“How many Opening Days did you pitch?” he was asked.

“Fourteen in a row,” he answered.

Someone ran past and, noting the day’s opponent, the Minnesota Twins, yelled,
“Hey, Jack, who you working for? You played for all these teams!”

Morris yelled back, “Just the good ones!”

An early arrival at the yard

And then of course there was Trammell. He may be the manager, but he retains the buoyant glow of a kid who just likes to play in the sandlot. He awoke in the middle of Sunday night — “I saw the dusting of snow and I said, uh-oh, here we go” — and by 6 a.m. he couldn’t sleep anymore. By 7:30 he was at the ballpark.

Seven thirty?

“I had a lot of things to do,” he said, sheepishly.

Trammell has a flood of goodwill coming his way. From the former teammates who want to see him do well, to the Ilitches who want to see him do well, to the fans who want to see him do well. They all say the same thing, which is, in essence: “We hope the lack of talent won’t ruin him.”

And that, in the end, is the story, isn’t it? The old guys are great, but they’re not playing. That honor goes to Dean Palmer and Bobby Higginson and Dmitri Young and a whole host of players you probably never heard of and a pitching staff that must feel at least as well known as the next professional sports person, if that next person is a shot-putter.

So it was little surprise that, by late afternoon, the Tigers had lost their opener, 3-1, and were done in partly by a home run over the new leftfield fence, which they moved in 25 feet this year to make things easier for hitters. The problem is, the other team has hitters, too. And they’re liable to see some awfully friendly pitching.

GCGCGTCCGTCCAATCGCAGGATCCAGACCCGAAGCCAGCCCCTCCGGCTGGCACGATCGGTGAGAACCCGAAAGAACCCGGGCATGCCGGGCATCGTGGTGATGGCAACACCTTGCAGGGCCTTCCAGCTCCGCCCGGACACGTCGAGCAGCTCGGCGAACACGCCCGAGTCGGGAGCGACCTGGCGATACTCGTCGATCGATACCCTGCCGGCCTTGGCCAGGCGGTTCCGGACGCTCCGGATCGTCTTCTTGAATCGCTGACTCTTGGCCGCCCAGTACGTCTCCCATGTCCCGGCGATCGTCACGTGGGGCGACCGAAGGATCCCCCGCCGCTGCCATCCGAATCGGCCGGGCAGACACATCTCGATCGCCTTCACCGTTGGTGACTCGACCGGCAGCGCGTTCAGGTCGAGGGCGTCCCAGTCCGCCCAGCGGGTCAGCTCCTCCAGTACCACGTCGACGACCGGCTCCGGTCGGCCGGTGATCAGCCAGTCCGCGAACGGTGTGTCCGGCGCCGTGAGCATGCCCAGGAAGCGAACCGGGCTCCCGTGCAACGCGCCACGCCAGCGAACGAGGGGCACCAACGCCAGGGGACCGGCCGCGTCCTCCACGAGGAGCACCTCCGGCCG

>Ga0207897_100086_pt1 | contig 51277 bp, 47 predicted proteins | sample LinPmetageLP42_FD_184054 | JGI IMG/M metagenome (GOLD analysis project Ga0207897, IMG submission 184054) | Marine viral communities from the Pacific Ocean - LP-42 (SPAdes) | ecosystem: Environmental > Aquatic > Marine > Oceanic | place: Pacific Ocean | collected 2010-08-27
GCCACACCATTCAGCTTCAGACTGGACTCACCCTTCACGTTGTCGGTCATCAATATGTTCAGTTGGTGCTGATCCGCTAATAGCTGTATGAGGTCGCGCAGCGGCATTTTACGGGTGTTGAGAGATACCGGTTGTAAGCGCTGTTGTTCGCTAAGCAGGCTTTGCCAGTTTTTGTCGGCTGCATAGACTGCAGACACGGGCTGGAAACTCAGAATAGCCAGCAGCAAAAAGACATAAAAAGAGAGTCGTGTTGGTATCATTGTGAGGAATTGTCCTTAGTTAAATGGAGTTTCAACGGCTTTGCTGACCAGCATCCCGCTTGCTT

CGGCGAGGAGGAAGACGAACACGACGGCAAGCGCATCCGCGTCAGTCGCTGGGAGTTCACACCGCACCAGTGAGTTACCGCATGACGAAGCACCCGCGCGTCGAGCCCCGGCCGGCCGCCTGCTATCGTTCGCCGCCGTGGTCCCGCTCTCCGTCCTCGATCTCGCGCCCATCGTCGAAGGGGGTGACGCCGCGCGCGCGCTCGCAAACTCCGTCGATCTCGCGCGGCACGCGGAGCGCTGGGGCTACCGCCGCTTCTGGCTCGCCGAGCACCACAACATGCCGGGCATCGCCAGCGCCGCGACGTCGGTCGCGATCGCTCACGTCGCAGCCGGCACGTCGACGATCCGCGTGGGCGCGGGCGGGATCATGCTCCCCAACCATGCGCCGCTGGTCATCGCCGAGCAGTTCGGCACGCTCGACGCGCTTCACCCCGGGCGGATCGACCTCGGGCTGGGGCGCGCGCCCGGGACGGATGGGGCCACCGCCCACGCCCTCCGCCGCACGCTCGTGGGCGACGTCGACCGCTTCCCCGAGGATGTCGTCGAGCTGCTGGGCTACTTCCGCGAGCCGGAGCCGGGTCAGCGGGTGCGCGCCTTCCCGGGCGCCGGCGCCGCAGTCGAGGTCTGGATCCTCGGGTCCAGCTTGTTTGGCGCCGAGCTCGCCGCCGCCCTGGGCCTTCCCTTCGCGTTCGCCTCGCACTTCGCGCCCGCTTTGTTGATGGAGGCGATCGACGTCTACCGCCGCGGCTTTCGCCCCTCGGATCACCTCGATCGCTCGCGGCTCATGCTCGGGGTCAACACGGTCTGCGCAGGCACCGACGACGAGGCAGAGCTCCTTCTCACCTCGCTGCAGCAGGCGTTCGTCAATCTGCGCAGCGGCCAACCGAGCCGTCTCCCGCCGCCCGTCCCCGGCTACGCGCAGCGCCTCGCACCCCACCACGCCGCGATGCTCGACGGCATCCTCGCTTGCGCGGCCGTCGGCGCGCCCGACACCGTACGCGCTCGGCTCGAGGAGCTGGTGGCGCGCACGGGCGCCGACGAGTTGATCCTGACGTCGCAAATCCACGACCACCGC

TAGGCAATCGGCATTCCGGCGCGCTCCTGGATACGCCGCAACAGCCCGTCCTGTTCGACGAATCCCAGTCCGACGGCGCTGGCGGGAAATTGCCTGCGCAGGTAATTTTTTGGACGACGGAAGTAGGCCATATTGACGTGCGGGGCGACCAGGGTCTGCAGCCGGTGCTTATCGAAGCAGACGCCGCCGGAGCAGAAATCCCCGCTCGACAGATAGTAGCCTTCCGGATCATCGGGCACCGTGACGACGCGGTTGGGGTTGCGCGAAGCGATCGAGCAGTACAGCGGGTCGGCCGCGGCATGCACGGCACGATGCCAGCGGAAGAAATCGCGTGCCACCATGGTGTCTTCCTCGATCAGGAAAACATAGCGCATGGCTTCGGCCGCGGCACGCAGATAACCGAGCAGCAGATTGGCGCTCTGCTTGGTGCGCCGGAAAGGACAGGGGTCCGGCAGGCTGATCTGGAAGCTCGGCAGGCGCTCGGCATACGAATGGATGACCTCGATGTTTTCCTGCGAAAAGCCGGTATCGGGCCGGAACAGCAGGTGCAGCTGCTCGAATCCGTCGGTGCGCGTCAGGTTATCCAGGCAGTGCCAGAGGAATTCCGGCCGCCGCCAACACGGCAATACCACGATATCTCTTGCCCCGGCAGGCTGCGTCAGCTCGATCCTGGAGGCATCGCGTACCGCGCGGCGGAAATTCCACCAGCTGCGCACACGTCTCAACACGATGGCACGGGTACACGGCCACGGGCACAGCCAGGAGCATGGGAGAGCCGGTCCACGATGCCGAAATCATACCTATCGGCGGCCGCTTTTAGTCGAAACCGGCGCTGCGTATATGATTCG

Trammell said afterward that he planned on keeping the lineup card as a souvenir, but he changed his mind. “I’m going to keep it when we win,” he said.

A nice approach. Then again, in Detroit, as we all know, there is Opening Day, and all the rest of the days. Earlier, someone had asked Trammell about his enthusiasm, even in his 40s, and he said, “I always feel like a kid. I’m older and grayer and balder, but I still feel like a kid. That’s me. When that goes away, it’ll be time for me to move on.”

He’s not ready for that yet, and neither, apparently, is Gibson, nor Parrish nor Morris. And perhaps you aren’t, either. Baseball is not what it used to be, and the Tigers are not what they used to be. But you take spring on faith. Snowy mornings can end in sunny afternoons, and losing teams can learn to win. You have to give it time.

Contact MITCH ALBOM at 313-223-4581 or Catch “The Mitch Albom Show” 3-6 p.m. weekdays on WJR-AM (760). Also catch “Monday Sports Albom” 7-8 p.m. Mondays on WJR. To read Albom’s most recent columns, go to


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Mitch Albom writes about running an orphanage in impoverished Port-au-Prince, Haiti, his kids, their hardships, laughs and challenges, and the life lessons he’s learned there every day.